Re: Question: Are there any tutorials on backup and restore helpful for NVDA users who totally rely on speech or Braille?

John Isige

Has anybody tried booting Windows and recovering from there? What I mean is, if you boot off of a Windows disk, DVD/USB/whatever, as though you were installing, you can run Narrator. I wonder if you could then get out of that install, and put in the disk/whatever with your recovery program, and restore your image that way? I'm surprised Windows doesn't have tools to do this built-in, by this point.

Actually it kind of does, you could reset while keeping files or whatever it's called, though I'm not sure if that menu's accessible with Narrator yet. I know the boot menu, i.e. where you pick safe mode or what have you, isn't accessible with a screen reader. I did do an install from a Windows image mostly by myself once, I had to get my wife to help me figure out selecting from their table of options but other than that I did it, but I've never tried booting from an image and seeing what, if any, recovery options I can get. Of course this probably won't help if you're drive's messed up enough that you're doing the equivalent of a reinstall. But that's where trying to boot from a Windows install and getting to your recovery program of choice would come in.

I should add this is only for Windows 10 past certain editions, I can't recall which one but you should pretty much be able to do it by now because I think it was like Creator's or something fairly old. Yet another reason to update, if you can manage it, you're getting some spiffy new features, including Narrator in safe mode.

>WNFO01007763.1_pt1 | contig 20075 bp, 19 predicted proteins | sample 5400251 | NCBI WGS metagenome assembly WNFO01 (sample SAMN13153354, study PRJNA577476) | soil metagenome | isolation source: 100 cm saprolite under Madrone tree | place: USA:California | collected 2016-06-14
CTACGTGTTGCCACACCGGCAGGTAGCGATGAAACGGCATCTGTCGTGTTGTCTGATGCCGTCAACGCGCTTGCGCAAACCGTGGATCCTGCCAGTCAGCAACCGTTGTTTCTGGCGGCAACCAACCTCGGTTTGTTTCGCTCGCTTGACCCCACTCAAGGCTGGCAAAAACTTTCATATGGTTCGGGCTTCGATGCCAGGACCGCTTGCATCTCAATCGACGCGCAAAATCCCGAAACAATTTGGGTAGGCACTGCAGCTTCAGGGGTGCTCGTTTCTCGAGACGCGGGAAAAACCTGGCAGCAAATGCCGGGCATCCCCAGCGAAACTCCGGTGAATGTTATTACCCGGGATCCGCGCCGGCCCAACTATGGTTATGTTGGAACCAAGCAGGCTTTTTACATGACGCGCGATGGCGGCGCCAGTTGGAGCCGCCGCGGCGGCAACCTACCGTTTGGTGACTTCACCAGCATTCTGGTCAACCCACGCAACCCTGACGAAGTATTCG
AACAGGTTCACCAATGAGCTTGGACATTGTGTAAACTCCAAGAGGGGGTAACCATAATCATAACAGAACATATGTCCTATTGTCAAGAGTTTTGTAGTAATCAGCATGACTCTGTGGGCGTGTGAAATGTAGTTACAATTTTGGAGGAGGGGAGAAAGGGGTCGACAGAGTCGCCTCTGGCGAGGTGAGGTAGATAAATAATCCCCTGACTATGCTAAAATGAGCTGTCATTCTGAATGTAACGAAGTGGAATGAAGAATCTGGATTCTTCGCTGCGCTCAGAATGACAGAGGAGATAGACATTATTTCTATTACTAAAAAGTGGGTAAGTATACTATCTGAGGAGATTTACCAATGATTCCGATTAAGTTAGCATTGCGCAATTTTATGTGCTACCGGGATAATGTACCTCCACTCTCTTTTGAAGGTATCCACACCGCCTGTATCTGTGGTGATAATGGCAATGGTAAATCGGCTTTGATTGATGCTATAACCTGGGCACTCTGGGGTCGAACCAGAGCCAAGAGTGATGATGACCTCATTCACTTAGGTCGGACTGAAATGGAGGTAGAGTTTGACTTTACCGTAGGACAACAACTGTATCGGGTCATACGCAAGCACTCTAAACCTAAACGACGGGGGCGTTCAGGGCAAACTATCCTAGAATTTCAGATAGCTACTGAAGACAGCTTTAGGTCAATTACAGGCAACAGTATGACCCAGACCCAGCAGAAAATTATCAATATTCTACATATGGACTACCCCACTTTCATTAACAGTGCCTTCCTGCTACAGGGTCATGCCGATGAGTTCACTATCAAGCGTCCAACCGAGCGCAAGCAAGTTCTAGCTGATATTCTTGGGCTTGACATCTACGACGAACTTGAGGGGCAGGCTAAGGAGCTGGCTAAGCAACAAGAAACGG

On 4/27/2020 13:31, Brian Vogel wrote:
On Mon, Apr 27, 2020 at 12:55 PM, zahra wrote:

restoring backup is accessible
for screen readers.

In looking at the website for Drive Snapshot <>, unless you were to be restoring from within Windows, which is not what you're doing in the event of a disaster recovery like having your main disk die, I cannot see how this utility is any more accessible than any other is under those circumstances.

Virtually all of them are accessible if you're doing a recovery starting from within Windows itself, but that's not the kind of recovery that's done most often except by those who have "experimental machines" that they wish to restore to pre-experimenting state afterward.


Brian *-*Windows 10 Pro, 64-Bit, Version 1909, Build 18363

*/Science has become just another voice in the room; it has lost its platform. Now, you simply declare your own truth./*

~ Dr. Paul A. Offit, in /New York Times/ article, /How Anti-Vaccine Sentiment Took Hold in the United States/ <>/,/September 23, 2019

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